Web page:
Dim Sum Chinatown Guide With Nom Wah's Wilson Tang | Tasting Table NYC

Dim sum destinations with Nom Wah's Wilson Tang

"It's a family thing," says Nom Wah Tea Parlor's Wilson Tang of the ritual rush of rattling carts filled with fluffy steamed baos and tins of pork shumai.

"You sit at a big round table and you order tons of tiny morsels to share."

The eternal questions: What to skip and what to order–and where to get the best chicken feet.

We tagged along with Tang on a pro tour through the backstreets of Manhattan's Chinatown, hunting down his (and our) favorite bites.

Chicken feet at Palace 88 ($2 for small bowl): Don't fear the feet! These are fried, then steamed, and served in an ultra-savory sauce here that's more reminiscent of fatty roast chicken skin than toes.

Tofu pudding at Fong Inn Too ($1.25 for small): "Perfect for cold weather," Tang says of this hot bowl of freshly made tofu pudding. Smooth, rich and almost creamy, it's best drizzled with a little honey.

Shrimp rice noodle roll at Hop Shing ($2 for three): You can't beat three plump shrimp bundled up in thin, chewy noodle blankets and splashed with sweetened soy sauce at this price. The old-school diner feel is a nice touch.

Spinach dumplings at Dim Sum Go Go ($3.25 for three): These green-hued pouches of edamame and ribbons of wood ear mushrooms sure are pretty. "It's like eating with your eyes," Tang says.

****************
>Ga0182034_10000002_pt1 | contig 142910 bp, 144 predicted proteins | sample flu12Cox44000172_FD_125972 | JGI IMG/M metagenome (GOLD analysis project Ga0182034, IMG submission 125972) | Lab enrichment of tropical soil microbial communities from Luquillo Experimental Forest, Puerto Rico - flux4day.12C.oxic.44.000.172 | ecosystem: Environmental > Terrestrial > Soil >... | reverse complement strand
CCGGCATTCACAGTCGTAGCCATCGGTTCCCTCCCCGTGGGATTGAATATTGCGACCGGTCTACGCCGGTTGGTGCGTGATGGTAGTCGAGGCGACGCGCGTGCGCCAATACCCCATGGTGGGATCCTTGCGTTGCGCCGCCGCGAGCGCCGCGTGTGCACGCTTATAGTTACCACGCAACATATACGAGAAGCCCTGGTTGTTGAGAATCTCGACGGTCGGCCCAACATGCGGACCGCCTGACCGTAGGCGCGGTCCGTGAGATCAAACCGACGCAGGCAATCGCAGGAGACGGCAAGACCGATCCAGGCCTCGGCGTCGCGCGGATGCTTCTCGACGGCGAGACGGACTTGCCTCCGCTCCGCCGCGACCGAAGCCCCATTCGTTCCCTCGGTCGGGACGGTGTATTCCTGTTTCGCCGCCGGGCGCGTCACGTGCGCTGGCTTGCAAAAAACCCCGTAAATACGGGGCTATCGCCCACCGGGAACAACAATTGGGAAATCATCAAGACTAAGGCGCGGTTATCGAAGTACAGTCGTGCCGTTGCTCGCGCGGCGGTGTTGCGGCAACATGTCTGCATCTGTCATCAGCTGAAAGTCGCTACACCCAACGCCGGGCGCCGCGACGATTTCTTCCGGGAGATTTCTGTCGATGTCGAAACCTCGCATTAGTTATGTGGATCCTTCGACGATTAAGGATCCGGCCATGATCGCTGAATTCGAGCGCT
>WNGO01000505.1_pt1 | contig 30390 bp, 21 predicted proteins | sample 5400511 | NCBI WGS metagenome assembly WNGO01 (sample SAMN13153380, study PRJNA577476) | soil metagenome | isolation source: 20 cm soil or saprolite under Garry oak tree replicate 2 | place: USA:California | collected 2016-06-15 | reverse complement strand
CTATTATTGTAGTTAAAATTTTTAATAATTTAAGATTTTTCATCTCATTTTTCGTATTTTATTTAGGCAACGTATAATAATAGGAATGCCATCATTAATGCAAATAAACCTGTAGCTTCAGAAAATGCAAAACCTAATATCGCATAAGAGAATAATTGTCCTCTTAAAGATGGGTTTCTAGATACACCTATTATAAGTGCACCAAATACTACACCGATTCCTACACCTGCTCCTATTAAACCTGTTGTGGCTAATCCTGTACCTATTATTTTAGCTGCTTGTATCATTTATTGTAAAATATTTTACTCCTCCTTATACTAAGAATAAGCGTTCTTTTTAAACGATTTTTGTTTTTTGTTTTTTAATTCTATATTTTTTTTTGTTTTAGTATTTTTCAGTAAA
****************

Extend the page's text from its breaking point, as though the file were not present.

Egg custard at Bread Talk ($1 for two): Egg custard is often too gelatinous or too sweet, but these hit the right note of jiggly texture and milky, subtle sweetness.

Shrimp and snow pea leaf dumpling at Nom Wah Tea Parlor ($4.50 for four): Tang insists that his take is the best, and we agree. Shrimp and leafy greens are slathered in pork fat, wrapped in dough and then steamed to juicy perfection.

A colorful spread of dim sum at Dim Sum Go Go, right off Chatham Square.

Hop Shing's shrimp rice noodle roll ($2 for three); the green-hued spinach dumplings ($3.25 for three) at Dim Sum Go Go.

The morning rush for buns at Hop Shing.

Hop Shing's regulars, sharing dim sum and reading the paper.

The menu and a tray of jiggly egg custards at Bread Talk on Catherine Street.

Nom Wah Tea Parlor's head chef folding together the shrimp and snowpea leaf dumpling ($4.50 for four); a tin of the freshly steamed dumplings.

A platter of choy sum ($9), a type of Chinese cabbage, sautéed and ready for delivery at Nom Wah Tea Parlor.

Shrimp and bacon rolls ($4 for three) ready to be served at Nom Wah Tea Parlor.

Inside the historic Nom Wah Tea Parlor, Chinatown's first dim sum restaurant open since 1920.